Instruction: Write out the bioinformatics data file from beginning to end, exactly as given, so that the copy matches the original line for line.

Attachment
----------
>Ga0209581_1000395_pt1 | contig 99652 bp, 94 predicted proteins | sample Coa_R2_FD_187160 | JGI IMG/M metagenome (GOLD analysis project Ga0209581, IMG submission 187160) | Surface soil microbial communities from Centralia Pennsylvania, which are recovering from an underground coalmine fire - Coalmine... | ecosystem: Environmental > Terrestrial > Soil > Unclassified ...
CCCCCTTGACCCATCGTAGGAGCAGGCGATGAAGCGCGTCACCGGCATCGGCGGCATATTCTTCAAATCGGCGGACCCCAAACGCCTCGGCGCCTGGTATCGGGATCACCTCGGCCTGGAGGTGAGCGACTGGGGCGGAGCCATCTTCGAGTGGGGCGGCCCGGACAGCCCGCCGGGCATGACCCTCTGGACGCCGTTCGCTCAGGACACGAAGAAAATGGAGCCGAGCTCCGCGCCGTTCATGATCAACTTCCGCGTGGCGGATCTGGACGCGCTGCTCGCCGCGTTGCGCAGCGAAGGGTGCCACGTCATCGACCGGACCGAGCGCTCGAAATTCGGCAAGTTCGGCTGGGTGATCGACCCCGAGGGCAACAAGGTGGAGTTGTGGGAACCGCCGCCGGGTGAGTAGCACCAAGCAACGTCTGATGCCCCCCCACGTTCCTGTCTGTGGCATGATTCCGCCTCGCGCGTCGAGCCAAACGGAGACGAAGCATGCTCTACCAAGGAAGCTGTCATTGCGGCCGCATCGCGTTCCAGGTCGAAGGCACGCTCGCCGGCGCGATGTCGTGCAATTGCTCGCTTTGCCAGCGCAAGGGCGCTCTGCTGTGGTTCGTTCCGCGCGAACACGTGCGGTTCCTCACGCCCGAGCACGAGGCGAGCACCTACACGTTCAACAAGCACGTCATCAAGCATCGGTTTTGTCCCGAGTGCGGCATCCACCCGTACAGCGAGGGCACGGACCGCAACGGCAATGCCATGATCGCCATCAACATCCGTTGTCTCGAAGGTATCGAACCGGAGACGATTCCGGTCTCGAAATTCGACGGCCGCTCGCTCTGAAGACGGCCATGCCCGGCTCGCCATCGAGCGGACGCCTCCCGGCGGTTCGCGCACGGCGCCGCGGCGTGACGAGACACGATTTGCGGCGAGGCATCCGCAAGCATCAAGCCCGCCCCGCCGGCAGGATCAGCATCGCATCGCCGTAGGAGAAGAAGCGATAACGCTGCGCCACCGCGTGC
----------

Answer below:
>Ga0209581_1000395_pt1 | contig 99652 bp, 94 predicted proteins | sample Coa_R2_FD_187160 | JGI IMG/M metagenome (GOLD analysis project Ga0209581, IMG submission 187160) | Surface soil microbial communities from Centralia Pennsylvania, which are recovering from an underground coalmine fire - Coalmine... | ecosystem: Environmental > Terrestrial > Soil > Unclassified ...
CCCCCTTGACCCATCGTAGGAGCAGGCGATGAAGCGCGTCACCGGCATCGGCGGCATATTCTTCAAATCGGCGGACCCCAAACGCCTCGGCGCCTGGTATCGGGATCACCTCGGCCTGGAGGTGAGCGACTGGGGCGGAGCCATCTTCGAGTGGGGCGGCCCGGACAGCCCGCCGGGCATGACCCTCTGGACGCCGTTCGCTCAGGACACGAAGAAAATGGAGCCGAGCTCCGCGCCGTTCATGATCAACTTCCGCGTGGCGGATCTGGACGCGCTGCTCGCCGCGTTGCGCAGCGAAGGGTGCCACGTCATCGACCGGACCGAGCGCTCGAAATTCGGCAAGTTCGGCTGGGTGATCGACCCCGAGGGCAACAAGGTGGAGTTGTGGGAACCGCCGCCGGGTGAGTAGCACCAAGCAACGTCTGATGCCCCCCCACGTTCCTGTCTGTGGCATGATTCCGCCTCGCGCGTCGAGCCAAACGGAGACGAAGCATGCTCTACCAAGGAAGCTGTCATTGCGGCCGCATCGCGTTCCAGGTCGAAGGCACGCTCGCCGGCGCGATGTCGTGCAATTGCTCGCTTTGCCAGCGCAAGGGCGCTCTGCTGTGGTTCGTTCCGCGCGAACACGTGCGGTTCCTCACGCCCGAGCACGAGGCGAGCACCTACACGTTCAACAAGCACGTCATCAAGCATCGGTTTTGTCCCGAGTGCGGCATCCACCCGTACAGCGAGGGCACGGACCGCAACGGCAATGCCATGATCGCCATCAACATCCGTTGTCTCGAAGGTATCGAACCGGAGACGATTCCGGTCTCGAAATTCGACGGCCGCTCGCTCTGAAGACGGCCATGCCCGGCTCGCCATCGAGCGGACGCCTCCCGGCGGTTCGCGCACGGCGCCGCGGCGTGACGAGACACGATTTGCGGCGAGGCATCCGCAAGCATCAAGCCCGCCCCGCCGGCAGGATCAGCATCGCATCGCCGTAGGAGAAGAAGCGATAACGCTGCGCCACCGCGTGC